by Susan H.
“All things whatsoever ye would that men should do to you do ye even so to them.”
One year our entire family participated in a musical play which a man in our church was putting on. My husband was an assistant to the producer; our eldest daughter, age 10, was a member of the family in the play; our sons ages 6 and 8 had little walk-on, non-speaking parts; our children ages 2 and 4 sat on the front row during rehearsals and performances sucking their thumbs and holding their blankets, and I played the piano for the chorus rehearsals. Even our baby, only 6 weeks old, was used in the last scene. It took four or five months of preparations and rehearsals to get ready for performance, and my husband was gone from home much of the time helping out. Many other members of our congregation were also involved in the play, be it in the cast, the chorus, the stage crew, the publicity, or in any other way. A lot of time and energy were expended by many people to produce it.
At last the play was performed, and it was successful and fun. We had a feeling of accomplishment and satisfaction. After the last performance a cast party was held in a local clubhouse. My husband went ahead to it while I gathered up the children and props we had brought. By the time we got there, the party was in full swing, and nobody seemed to notice or care that we had arrived. I saw my husband in a group of people gathered around the leading lady. There were no other children for mine to associate with, so I quickly decided to leave and took my children out to the dark parking lot and car.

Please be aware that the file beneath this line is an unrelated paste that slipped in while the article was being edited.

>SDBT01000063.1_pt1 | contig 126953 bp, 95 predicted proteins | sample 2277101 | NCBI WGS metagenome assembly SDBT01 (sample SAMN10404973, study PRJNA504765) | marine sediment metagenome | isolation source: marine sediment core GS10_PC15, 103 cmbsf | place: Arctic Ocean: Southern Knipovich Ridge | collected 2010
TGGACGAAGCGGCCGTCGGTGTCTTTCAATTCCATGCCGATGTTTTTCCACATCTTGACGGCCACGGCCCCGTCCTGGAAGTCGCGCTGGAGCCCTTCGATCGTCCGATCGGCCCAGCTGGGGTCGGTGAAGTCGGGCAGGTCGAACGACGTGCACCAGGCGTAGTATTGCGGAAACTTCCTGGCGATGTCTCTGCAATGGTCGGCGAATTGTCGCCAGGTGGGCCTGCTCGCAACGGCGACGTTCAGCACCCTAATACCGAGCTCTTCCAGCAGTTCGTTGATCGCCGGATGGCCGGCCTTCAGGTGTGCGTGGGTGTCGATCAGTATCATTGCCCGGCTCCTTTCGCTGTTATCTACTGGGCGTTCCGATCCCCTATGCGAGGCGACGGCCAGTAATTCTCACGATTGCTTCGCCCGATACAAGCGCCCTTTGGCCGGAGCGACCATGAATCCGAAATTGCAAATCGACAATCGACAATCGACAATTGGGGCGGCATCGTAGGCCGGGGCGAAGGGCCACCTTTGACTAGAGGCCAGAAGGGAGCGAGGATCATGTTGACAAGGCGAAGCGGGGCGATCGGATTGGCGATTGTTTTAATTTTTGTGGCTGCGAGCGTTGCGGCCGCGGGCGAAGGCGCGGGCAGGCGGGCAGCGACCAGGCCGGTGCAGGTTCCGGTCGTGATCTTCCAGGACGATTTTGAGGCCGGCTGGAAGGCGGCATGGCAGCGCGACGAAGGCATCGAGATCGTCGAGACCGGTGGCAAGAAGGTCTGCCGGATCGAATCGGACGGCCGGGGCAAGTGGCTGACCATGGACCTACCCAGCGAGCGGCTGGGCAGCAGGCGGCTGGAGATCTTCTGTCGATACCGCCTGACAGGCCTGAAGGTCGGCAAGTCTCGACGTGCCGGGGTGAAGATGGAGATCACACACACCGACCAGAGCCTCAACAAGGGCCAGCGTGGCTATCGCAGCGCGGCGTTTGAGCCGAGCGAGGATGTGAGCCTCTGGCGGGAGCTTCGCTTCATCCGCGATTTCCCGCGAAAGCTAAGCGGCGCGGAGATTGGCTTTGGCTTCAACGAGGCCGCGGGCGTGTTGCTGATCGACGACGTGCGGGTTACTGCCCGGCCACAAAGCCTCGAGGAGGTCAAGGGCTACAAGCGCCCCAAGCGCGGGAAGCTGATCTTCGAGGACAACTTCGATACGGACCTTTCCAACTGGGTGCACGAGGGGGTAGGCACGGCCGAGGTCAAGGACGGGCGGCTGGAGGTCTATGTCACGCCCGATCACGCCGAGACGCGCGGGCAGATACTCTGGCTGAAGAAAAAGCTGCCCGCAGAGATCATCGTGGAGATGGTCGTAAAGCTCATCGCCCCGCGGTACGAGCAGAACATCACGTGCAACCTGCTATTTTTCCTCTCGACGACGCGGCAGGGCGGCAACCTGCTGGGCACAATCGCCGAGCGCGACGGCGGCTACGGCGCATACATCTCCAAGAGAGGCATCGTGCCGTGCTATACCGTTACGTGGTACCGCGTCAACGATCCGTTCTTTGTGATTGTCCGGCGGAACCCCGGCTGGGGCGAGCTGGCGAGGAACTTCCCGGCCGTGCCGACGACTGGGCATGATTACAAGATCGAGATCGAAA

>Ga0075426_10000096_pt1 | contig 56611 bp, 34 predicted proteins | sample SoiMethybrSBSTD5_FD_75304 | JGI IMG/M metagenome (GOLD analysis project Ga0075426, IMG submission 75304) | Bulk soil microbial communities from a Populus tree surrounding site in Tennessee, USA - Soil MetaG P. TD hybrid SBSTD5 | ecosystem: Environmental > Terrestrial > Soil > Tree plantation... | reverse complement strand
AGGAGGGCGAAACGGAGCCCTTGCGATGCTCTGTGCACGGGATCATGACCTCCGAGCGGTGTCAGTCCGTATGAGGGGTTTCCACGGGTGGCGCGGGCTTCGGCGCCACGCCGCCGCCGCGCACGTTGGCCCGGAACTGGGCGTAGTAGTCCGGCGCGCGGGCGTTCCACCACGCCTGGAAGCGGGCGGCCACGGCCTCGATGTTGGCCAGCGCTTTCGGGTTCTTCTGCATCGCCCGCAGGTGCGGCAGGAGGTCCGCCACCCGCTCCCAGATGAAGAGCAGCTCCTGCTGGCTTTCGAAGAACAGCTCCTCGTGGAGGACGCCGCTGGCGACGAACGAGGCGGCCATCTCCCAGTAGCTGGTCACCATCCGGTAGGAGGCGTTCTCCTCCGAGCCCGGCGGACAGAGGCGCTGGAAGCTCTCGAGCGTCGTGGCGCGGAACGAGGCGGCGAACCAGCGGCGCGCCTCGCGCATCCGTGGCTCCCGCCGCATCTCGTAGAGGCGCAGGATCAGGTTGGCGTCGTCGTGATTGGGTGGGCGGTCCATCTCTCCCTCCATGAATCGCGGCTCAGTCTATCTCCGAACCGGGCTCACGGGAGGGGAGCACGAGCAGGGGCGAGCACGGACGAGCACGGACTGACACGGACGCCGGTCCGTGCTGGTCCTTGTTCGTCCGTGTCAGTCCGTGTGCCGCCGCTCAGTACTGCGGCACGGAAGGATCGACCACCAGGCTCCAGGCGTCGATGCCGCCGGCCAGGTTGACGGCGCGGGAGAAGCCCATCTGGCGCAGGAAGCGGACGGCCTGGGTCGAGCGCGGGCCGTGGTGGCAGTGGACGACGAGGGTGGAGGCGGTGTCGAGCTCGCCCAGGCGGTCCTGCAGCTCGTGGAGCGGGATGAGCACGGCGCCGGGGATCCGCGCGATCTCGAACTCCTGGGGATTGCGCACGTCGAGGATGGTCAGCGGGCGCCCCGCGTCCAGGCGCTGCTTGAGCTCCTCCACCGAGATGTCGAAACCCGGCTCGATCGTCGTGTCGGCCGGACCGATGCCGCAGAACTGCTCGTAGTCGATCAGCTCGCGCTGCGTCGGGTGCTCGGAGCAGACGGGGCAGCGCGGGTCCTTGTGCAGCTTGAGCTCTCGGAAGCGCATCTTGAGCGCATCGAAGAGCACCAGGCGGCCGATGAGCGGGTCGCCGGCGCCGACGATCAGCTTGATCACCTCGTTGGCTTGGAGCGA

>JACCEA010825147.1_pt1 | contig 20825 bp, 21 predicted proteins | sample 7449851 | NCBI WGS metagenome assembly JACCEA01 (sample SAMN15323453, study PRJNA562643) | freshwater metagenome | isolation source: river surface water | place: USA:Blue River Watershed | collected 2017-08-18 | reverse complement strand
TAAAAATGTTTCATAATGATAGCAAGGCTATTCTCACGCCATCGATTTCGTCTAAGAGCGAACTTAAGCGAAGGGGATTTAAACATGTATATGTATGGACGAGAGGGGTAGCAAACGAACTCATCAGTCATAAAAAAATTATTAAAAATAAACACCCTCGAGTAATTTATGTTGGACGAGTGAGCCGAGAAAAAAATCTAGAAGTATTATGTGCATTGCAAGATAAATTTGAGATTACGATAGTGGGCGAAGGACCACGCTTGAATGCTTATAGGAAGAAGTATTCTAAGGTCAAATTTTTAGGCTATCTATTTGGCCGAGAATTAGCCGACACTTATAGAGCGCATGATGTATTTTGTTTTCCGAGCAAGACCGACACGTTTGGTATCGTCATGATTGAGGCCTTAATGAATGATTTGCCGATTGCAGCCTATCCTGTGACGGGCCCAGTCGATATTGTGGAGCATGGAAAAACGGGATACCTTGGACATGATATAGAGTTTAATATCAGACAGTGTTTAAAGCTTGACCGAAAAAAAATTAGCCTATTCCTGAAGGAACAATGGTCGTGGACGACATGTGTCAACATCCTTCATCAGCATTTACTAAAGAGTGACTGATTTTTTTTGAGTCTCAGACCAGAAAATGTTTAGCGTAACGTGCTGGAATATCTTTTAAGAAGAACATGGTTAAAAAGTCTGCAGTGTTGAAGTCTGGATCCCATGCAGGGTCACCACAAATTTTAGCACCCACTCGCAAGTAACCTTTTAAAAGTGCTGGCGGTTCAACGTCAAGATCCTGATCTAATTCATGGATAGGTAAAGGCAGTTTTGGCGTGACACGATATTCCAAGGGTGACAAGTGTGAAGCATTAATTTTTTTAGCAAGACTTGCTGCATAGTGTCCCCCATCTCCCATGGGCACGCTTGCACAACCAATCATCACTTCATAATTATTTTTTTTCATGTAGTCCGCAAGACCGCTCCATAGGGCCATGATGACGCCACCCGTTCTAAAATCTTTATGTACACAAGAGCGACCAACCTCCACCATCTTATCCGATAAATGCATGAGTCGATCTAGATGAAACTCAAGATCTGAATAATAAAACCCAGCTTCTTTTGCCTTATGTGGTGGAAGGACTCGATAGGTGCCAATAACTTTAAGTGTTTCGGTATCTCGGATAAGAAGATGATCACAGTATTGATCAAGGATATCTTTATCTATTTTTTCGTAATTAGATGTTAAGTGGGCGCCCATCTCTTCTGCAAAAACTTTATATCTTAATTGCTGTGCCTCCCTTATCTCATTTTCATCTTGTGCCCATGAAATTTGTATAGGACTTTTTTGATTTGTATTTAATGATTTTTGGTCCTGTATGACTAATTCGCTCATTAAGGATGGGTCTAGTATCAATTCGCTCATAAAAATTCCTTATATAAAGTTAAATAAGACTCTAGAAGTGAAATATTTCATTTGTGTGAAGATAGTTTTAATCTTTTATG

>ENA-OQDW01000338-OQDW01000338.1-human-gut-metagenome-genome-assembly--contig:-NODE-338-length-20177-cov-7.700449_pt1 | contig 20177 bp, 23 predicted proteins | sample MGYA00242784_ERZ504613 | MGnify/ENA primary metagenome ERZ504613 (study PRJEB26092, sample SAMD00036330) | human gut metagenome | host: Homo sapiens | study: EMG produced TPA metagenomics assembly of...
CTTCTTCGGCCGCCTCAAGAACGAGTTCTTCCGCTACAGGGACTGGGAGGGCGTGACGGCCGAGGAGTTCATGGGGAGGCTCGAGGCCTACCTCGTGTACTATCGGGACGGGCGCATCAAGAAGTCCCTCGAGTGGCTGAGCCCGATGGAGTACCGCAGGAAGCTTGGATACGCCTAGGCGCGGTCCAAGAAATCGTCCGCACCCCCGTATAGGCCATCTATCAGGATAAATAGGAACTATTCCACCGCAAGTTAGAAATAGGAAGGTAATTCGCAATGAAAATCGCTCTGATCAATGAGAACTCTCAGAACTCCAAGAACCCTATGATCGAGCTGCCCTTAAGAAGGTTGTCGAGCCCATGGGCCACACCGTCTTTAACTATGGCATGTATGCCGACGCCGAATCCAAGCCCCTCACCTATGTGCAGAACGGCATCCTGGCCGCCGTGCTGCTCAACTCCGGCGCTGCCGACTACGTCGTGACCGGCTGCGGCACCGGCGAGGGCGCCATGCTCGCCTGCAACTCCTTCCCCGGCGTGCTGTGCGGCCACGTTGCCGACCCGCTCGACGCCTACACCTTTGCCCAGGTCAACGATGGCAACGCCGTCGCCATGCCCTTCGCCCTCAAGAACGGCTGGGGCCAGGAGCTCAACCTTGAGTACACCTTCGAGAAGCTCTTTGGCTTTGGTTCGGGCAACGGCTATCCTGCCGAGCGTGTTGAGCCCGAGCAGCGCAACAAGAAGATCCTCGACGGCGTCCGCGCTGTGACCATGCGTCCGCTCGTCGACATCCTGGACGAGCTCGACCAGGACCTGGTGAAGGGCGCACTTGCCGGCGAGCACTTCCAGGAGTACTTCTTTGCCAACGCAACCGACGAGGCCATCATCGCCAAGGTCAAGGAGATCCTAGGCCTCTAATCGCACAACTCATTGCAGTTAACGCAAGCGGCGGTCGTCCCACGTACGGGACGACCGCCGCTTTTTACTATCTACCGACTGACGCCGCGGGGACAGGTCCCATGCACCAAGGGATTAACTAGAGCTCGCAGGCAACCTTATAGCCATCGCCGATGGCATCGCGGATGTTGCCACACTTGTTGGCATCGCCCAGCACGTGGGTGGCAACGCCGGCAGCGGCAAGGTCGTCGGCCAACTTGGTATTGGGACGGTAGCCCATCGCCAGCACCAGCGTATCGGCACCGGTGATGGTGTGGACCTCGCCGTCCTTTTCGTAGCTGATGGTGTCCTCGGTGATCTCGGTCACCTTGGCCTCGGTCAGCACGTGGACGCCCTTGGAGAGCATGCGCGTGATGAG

Once we got home, I put the children to bed. I was not happy at all. I felt overlooked, unappreciated, jealous, and angry. As I entertained angry feelings about my husband, the thought came into my mind that I could practice the Golden Rule: “All things whatsoever ye would that men should do to you do ye even so to them.” I sat down in the living room to think about this idea. I saw that I could choose to either attack my husband when he came home with a diatribe of my grievances, or I could treat him as I would like to be treated. The easy route would be to spill out all my anger, focusing solely upon myself and my indignation. This night I chose the more difficult but more mature route of focusing upon him.
When my husband came home, he seemed surprised to find me pleasant and happy. I asked him if he had enjoyed the party and how he felt about the play. I showed him affection, love, and kindness. He responded in kind. By the time we went to bed, I was genuinely happy. Truly, treating others as you would like to be treated is a blessing for one’s self as well as others. It is the way to have a happy marriage.